Right, but again for some array would need indexing at some lower level (they’re also appropriate say for linked lists, so I’m not saying arrays/direct indexing always needed).

In the case I had, diag(A) will give you a Vector, so it would be surprising to many not always be able to get direct indexing for it, as usual.

The point was really, as with diag, wouldn’t it be surprising to not have the same full API you (at least I) would expect (or for any array-like object, that you know is there underneath).

However, for a diagonal Vector, I’m not sure what the helpful actual operations are. Besides multiplying it with something, the only thing that comes to mind to me is the trace. I can’t think of anything where I would index some particular element directly, as opposed to indirectly, as with those two (more operations).

Strictly speaking while I mentioned the trace, I see it’s only defined for matrices, i.e. tr(M) or tr(Diagonal(M), but not:

julia> tr(diag(M))
ERROR: MethodError: no method matching tr(::Array{Float64,1})

It doesn’t change the question that much, except it’s maybe not too bad that diag(M) can’t always be defined.

When would diag be used, e.g. for something like this:

julia> M*diag(M)
2-element Array{Float64,1}:

notably, different from for same M:

julia> M*Diagonal(M)
2×2 Array{Float64,2}:
 1.0   8.0
 3.0  16.0

I didn’t check, maybe sum (and tr) actually only needs the iterator interface.

Check out Dex. It’s early days, but the point is to hide indexing in type-safe type enumeration and have any remaining indexing throw errors at compile time (but doesn’t take the normal dependent typing approach, and allows controlled mutation) :

By exploiting the connection between arrays and memoized typed functions, you can have type safety but still generate all possible values of an array on the fly. So with the right type, you can avoid all or some index arithmetic that would normally be required, and it works on the GPU with the right loop effect type.

It has array shape information at compile time (even with complex shapes), without the complexities of full dependent typing or massive compilation cost. These array types or “index sets” are expressive enough to represent named dims, array of arrays and more, with full type safe indexing and safe/predictable parallel loops.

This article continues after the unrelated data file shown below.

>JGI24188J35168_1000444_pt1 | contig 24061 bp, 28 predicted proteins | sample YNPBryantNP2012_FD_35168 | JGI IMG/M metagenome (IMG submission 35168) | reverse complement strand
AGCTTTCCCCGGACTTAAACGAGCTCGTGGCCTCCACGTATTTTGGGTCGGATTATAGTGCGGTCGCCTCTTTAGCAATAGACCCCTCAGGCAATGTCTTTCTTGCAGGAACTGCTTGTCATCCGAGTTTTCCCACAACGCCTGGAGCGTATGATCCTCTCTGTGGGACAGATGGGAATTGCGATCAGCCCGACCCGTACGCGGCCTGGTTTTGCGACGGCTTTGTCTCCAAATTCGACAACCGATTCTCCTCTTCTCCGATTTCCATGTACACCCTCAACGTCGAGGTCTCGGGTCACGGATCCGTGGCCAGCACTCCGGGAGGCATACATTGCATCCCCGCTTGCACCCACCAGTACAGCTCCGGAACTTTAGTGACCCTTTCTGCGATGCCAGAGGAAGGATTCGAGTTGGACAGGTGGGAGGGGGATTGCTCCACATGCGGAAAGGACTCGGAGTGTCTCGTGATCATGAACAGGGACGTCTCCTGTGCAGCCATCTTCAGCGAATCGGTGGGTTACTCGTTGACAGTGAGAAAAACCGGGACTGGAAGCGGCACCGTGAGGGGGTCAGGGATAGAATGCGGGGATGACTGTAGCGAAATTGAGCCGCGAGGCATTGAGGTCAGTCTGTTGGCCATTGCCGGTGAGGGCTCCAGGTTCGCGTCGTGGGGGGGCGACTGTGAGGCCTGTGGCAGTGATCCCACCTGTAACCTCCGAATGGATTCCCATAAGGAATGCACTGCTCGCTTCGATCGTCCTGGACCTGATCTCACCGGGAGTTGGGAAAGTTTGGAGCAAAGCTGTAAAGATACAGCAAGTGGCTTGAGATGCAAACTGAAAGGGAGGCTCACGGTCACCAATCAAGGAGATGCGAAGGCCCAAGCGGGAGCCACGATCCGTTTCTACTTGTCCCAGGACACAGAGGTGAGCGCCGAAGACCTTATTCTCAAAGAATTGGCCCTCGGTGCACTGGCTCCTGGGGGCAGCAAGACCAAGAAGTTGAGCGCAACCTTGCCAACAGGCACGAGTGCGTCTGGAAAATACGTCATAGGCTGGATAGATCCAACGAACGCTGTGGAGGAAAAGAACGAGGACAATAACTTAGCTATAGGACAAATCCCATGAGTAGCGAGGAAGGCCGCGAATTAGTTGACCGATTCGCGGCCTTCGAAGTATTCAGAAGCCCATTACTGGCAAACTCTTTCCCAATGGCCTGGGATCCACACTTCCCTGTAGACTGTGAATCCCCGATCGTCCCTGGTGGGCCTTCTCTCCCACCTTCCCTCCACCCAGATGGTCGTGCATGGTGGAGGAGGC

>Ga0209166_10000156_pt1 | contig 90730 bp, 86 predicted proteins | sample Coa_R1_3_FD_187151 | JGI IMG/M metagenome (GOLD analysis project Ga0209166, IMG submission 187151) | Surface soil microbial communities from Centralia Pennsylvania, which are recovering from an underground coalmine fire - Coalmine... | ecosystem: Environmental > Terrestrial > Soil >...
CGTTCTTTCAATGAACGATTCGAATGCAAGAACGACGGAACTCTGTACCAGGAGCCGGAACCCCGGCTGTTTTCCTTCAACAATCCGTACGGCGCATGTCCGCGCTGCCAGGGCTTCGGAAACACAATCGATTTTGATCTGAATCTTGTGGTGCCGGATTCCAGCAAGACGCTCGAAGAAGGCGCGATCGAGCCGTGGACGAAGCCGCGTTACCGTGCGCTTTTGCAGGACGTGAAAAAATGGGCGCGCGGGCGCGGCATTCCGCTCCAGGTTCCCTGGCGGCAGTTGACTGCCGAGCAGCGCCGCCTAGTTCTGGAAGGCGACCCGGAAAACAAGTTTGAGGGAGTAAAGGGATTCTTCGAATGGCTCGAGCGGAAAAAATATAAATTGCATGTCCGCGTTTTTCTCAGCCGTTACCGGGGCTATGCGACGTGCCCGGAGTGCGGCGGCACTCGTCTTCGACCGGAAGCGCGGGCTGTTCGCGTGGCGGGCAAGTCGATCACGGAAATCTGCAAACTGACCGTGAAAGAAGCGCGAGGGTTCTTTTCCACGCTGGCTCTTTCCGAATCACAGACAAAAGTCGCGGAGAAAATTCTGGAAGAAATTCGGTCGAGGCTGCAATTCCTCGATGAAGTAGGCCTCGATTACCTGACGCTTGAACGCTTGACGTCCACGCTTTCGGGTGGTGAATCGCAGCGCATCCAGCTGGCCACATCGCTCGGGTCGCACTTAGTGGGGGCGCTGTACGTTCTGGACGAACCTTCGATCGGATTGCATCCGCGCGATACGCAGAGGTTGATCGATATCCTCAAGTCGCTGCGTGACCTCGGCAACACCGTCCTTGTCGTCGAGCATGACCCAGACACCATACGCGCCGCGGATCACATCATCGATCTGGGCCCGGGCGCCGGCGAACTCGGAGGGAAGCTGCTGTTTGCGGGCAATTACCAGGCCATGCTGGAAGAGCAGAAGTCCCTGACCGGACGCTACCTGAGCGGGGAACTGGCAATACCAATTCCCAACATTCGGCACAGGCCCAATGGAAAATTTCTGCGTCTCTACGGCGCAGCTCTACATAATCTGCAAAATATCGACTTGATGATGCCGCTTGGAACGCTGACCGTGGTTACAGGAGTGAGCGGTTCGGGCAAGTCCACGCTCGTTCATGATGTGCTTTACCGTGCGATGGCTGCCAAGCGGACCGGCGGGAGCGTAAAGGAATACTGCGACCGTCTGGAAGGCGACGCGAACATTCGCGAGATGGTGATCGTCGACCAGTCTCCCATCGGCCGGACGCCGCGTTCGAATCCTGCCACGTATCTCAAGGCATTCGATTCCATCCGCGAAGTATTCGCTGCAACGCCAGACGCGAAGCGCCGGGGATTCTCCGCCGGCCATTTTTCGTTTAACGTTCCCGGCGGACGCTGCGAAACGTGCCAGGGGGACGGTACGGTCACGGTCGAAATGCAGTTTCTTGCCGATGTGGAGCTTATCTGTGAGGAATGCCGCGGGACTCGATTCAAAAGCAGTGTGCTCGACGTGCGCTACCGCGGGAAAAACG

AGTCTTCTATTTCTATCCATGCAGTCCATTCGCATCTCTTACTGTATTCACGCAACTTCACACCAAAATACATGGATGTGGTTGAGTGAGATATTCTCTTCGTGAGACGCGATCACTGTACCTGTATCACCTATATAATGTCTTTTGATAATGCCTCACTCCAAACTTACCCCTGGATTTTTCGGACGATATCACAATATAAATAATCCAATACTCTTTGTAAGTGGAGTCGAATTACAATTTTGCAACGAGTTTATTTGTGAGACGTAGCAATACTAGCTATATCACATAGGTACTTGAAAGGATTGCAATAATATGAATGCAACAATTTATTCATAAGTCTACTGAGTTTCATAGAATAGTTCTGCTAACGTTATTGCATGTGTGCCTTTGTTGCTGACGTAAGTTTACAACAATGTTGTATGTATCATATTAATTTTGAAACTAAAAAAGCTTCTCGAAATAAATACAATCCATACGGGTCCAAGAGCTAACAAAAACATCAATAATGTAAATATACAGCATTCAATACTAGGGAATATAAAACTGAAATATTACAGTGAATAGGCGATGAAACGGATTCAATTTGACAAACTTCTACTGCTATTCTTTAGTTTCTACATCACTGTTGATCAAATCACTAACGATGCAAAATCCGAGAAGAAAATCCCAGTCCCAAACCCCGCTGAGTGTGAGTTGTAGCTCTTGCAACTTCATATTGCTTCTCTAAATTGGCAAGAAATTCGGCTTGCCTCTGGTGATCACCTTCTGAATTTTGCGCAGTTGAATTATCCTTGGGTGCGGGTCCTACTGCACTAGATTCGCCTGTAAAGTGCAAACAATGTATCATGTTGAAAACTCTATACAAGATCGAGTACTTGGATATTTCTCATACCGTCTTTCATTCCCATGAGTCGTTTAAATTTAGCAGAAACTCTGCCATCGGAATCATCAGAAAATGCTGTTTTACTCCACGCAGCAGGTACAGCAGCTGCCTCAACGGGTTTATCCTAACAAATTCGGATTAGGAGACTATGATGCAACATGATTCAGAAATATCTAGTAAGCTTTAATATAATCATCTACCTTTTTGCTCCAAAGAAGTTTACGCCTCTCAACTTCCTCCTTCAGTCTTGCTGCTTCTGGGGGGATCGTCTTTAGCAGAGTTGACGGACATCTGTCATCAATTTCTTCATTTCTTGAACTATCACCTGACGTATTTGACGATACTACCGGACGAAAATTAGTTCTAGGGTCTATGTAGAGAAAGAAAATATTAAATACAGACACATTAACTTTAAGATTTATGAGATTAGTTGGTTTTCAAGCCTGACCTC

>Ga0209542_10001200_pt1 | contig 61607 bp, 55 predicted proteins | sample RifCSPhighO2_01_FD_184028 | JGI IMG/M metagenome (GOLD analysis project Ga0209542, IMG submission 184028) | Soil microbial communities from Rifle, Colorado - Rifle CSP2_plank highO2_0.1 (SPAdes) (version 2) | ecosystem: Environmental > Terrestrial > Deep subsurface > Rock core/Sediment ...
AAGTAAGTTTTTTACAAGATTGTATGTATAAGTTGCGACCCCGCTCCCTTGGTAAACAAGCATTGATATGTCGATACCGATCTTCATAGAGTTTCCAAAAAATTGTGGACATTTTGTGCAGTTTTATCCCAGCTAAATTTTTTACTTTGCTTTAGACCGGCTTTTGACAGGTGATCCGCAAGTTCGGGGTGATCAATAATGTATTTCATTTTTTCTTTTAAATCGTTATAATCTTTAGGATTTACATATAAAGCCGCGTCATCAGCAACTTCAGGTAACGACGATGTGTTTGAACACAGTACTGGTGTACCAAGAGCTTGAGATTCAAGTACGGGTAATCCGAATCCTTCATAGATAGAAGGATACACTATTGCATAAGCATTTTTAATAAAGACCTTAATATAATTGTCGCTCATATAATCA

The dynamic programming levenshtein-distance example exploits this abstraction but still ends up being very close to c++ in runtime (without future compiler optimizations). It is totally type safe and even enforces at compile time that the output table is 1 larger
in each dimension than the inputs.

Compare to a Julia’s implementation which has more branching and error prone index arithmetic.

It would be interesting to see how we might be able to match the concision/expressiveness with a version…but we’ll never get the same type safety unless we could somehow lift it into the type domain and use JET.jl. Also not sure about SIMD, loop rolling, parallelism, GPU and other optimizations that the index sets approach provides as well.

As of [#876] tables themselves can be used as index sets, letting us build index sets whose dimension is determined at runtime, but still tracked by the compiler. For instance, the type (Fin D)=>letter represents the set of all D-letter strings. And the table for i:((Fin D)=>letter). i instantiates all those strings. For another example, ((Fin D)=>(Fin s))=>Float is a table of Floats with s^D elements.